However, there are problems with the current cohorting model that the Ministry of Health and the Saskatchewan Health Authority refuse to work with CUPE to resolve. The cohorting model isn’t perfect, and neither is long-term care staffing, which still suffers from working short.
One of the consequences of cohorting is that some workers who hold relief positions and are cohorted to a long-term care facility are not getting any work. Perhaps the “ask” of the facility was wrong. Possibly they wanted to make sure that they were not short staffed, so they cohorted too many workers. We have asked that employers look at these situations and release these workers to work at another site where they would be needed and get work. This request has been denied. The response is that changes to cohorting worksites should be based upon operational requirements. So, if they needed to move workers to a different site they would, but they are okay with workers not getting work while cohorted. We are not asking that workers be allowed to go back and forth between sites, but if a decision or assignment was made, and it is not working, it should be corrected.
Also frustrating to the relief staff is that if workers were cohorted to a private personal care home, they would be guaranteed the average of their hours for the last six months worked. The Ministry of Health and the Saskatchewan Health Authority refused to give that same consideration to long-term care workers cohorted to an SHA or affiliate long-term care home, and workers who previously were getting enough hours are now going without work and without access to any income replacement.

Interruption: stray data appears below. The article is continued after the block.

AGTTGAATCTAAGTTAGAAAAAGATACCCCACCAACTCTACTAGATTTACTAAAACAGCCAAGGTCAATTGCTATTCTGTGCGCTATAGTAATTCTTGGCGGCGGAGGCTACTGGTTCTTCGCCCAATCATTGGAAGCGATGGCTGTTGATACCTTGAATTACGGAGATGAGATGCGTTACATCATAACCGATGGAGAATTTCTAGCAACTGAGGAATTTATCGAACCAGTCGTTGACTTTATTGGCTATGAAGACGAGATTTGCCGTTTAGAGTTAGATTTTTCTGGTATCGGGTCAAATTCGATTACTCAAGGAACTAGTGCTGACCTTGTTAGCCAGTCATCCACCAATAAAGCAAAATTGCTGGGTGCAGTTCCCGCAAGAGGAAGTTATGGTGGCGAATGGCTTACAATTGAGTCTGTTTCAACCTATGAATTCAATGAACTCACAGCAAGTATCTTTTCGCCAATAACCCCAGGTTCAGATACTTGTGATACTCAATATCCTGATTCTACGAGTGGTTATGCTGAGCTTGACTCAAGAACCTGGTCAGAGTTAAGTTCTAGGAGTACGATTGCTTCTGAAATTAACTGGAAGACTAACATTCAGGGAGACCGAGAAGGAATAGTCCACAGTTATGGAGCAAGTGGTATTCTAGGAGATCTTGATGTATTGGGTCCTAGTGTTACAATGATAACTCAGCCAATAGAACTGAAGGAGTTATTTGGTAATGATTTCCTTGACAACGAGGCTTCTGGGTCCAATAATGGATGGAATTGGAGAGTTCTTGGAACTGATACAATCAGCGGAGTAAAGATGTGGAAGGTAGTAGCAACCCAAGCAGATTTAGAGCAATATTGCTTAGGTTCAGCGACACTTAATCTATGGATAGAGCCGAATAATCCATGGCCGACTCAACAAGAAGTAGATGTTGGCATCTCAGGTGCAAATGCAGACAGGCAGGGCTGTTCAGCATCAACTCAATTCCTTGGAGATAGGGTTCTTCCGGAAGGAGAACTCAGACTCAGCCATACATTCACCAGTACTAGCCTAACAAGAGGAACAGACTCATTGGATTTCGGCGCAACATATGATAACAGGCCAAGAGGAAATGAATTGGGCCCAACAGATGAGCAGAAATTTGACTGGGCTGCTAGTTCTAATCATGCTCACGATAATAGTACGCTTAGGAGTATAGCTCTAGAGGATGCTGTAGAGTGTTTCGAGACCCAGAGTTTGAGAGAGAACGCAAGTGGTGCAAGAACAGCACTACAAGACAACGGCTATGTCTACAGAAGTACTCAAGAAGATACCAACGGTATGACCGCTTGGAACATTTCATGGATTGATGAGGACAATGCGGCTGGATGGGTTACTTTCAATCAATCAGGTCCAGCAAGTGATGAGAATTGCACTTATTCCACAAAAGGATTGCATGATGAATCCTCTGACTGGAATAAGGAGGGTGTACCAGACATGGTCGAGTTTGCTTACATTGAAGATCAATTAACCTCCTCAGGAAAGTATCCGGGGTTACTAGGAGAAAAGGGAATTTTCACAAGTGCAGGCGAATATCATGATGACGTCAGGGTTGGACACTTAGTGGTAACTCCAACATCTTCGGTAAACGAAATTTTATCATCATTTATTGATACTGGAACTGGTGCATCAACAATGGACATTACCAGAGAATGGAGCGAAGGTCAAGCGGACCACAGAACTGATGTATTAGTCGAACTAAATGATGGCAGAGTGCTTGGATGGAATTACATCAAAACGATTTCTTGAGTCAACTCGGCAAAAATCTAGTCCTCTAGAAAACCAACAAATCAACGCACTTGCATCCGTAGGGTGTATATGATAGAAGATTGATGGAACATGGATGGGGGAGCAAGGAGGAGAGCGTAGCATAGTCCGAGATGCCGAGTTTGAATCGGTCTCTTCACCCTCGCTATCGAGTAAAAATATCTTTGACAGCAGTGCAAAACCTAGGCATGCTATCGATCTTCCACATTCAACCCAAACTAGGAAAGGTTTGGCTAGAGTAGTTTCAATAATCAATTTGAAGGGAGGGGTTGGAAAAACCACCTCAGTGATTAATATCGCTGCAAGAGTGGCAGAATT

Another issue for workers who have been cohorted is vacation assignment. Workers who have been scheduled to cover vacation at a facility that they are not cohorted to cannot rely on that work as they cannot go to that other facility while cohorted. However, the employer is not releasing them from that schedule so that if there is a possibility of picking up shifts at the facility they are cohorted to, they could.
Meanwhile, full-time and part-time staff are being refused summer vacation or limited to only requesting vacation eight weeks into the future as there is no one to back-fill the shifts.
So, Mr. Livingstone and Mr. Reiter, here is our message to you about your musings on permanent implementation of a cohorting model: you need to clean up the mess that you made in the health care system when you adopted the just-in-time model of staffing and created so much precarious work. You need to talk to the health care unions and listen to them about how to create more sustainable full-time single site work in health care. You have collective bargaining agreements in place that need to be respected, and you simply cannot permanently implement cohorting in long-term care. The SHA released a statement on June 9th where they reflect on how the pandemic helped evolve the way they operate and that they seek innovation going forward. CUPE’s position is that any future vision or innovation requires negotiation and a recognition that when innovation leads to negative consequences, intended or not, these consequences must be addressed. Start today by working with CUPE and the other unions to resolve the issues that have been created by temporary cohorting.
CUPE Local 5430 President